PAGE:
Psychedelia of the 1960s

How has historical graphic design inspired contemporary graphic design?

by: Leila Rahmani 3159860

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The psychedelia of the 1960s left a profound impact on American graphic design. It was an art style influenced by the prevalence of hallucinatory drugs, especially LSD, with typical designs featuring abstract swirls of intense color with curvilinear calligraphy reminiscent of Art Nouveau. Psychedelia was a pervasive movement, the effects of which were not limited to the visual arts but also touched music and fashion. The vivaciousness of the decade was captured by designers such as Wes Wilson, whose posters featured supersaturated hues and hand-drawn typography that appeared to be in motion. The raw and unpolished aesthetic was made possible by the free love attitudes of the time, and therefore intentionally lacks legibility and design sentiment.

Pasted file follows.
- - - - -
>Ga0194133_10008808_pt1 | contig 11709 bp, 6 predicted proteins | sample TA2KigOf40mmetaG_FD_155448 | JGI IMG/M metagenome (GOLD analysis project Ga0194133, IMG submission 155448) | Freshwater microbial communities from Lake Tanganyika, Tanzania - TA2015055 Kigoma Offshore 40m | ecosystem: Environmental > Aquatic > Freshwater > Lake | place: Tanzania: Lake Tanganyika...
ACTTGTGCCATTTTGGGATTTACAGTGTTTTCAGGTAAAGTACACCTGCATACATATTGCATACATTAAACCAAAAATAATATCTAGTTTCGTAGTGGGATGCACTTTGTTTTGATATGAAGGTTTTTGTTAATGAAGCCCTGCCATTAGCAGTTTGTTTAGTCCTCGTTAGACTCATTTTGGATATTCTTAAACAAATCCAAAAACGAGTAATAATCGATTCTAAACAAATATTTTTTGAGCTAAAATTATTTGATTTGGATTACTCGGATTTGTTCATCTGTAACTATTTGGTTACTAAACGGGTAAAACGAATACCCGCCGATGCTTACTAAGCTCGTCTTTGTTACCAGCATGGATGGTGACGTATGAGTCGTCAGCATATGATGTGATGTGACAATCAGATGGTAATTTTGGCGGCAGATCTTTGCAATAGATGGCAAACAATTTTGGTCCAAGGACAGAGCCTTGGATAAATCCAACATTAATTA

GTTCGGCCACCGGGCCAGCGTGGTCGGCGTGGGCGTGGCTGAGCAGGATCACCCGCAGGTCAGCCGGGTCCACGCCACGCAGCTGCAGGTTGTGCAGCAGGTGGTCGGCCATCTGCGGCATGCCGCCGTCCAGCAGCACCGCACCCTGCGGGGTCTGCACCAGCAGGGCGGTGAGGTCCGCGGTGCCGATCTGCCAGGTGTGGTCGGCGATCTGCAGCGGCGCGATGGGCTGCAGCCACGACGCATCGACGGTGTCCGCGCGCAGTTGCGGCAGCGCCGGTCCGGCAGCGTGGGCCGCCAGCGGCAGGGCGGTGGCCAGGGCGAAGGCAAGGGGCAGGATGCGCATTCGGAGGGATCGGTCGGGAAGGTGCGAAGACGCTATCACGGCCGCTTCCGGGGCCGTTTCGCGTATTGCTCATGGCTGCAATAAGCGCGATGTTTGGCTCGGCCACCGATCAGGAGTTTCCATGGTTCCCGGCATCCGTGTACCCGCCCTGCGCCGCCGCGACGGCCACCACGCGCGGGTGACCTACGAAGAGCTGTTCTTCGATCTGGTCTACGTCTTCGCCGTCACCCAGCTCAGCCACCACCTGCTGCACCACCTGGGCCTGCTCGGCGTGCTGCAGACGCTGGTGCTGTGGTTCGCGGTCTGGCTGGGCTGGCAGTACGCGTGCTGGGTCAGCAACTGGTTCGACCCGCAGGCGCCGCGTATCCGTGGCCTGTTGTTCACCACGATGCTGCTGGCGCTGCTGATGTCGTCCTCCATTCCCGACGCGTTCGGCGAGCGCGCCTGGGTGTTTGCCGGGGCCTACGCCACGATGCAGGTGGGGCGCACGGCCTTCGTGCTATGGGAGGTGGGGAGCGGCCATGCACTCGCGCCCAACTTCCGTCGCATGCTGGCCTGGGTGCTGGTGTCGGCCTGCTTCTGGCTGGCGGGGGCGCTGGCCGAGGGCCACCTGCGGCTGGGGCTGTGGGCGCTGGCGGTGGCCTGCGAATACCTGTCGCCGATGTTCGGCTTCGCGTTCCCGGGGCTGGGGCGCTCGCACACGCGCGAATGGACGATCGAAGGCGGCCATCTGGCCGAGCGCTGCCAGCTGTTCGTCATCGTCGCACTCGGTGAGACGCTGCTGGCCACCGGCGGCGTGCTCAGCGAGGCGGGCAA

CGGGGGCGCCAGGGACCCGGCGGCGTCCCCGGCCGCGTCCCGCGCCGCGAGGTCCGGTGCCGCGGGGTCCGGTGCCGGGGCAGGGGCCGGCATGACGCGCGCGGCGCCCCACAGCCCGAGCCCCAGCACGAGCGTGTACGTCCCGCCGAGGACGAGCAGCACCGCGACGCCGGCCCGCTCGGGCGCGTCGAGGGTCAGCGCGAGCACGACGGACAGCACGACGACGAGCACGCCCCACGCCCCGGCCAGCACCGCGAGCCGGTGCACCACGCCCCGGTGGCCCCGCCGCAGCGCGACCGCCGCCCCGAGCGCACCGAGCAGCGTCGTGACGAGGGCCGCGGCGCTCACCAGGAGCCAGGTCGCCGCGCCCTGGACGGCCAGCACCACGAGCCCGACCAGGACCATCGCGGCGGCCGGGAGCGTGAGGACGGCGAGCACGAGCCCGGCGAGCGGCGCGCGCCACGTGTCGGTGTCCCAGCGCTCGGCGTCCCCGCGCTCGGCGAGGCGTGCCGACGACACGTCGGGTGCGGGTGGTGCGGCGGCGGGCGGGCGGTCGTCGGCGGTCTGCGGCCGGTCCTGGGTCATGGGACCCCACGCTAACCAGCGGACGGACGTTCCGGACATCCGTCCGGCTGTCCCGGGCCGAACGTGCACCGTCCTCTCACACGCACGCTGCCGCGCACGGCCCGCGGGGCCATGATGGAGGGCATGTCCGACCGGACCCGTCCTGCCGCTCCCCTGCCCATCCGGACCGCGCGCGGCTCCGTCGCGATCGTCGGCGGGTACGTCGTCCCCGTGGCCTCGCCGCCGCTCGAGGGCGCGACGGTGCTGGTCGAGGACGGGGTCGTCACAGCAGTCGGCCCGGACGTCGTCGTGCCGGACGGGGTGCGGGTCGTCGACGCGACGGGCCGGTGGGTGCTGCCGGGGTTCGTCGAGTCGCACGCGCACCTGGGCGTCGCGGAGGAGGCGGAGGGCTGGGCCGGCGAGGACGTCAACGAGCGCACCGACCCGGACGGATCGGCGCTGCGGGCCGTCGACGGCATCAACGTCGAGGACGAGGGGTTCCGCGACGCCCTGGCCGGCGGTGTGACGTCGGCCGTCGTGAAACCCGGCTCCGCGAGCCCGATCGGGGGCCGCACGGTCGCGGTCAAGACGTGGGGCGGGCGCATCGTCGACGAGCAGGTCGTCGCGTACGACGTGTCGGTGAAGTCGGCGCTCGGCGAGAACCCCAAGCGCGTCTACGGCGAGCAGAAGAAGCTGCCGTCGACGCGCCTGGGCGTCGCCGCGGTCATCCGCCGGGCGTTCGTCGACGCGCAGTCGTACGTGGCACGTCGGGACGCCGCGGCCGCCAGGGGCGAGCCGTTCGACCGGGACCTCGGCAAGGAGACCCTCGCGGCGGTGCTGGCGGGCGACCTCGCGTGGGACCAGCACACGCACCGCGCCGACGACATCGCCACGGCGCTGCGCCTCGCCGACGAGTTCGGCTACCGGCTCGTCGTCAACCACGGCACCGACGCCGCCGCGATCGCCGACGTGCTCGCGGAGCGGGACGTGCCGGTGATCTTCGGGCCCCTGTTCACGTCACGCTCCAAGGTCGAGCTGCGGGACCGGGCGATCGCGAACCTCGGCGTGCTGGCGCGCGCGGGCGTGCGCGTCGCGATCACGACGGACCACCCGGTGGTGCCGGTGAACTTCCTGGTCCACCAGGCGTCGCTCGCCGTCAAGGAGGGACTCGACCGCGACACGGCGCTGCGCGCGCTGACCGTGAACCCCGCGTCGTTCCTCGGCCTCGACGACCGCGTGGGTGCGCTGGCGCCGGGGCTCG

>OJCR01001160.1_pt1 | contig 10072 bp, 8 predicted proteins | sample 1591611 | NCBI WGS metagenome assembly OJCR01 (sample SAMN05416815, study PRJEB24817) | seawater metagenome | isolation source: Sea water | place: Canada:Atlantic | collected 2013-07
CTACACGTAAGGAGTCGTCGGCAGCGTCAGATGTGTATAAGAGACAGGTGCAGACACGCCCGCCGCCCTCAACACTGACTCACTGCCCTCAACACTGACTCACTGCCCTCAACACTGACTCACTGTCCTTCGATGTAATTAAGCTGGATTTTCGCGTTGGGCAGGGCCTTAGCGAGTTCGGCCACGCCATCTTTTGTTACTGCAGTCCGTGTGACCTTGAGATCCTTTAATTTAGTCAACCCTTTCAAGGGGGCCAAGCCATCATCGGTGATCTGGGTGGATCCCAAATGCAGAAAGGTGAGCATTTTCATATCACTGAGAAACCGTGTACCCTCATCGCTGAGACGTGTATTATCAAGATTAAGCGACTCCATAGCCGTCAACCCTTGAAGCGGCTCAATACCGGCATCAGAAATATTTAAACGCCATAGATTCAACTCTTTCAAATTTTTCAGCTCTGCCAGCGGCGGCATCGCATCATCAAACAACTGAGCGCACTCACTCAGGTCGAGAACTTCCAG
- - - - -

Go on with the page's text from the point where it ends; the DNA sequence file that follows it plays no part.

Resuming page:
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The energetic and captivating graphics designs by Wilson and his contemporaries inspired graphic designers of today to use similar visual elements. Patrycja Pawlik’s poster “Look Into Your Soul” incorporates psychedelia with a high degree of effectiveness. The poster has hand-drawn boldly saturated technicolor typography, providing the illusion that the text is moving or melting into itself. The sentiment of inner reflection and soul searching arguably also references hippie culture, a popular movement that still is in effect. The psychedelic art of the 1960s was an undeniably unique and pivotal aesthetic, evidenced by its continuing use in contemporary graphic design.

 

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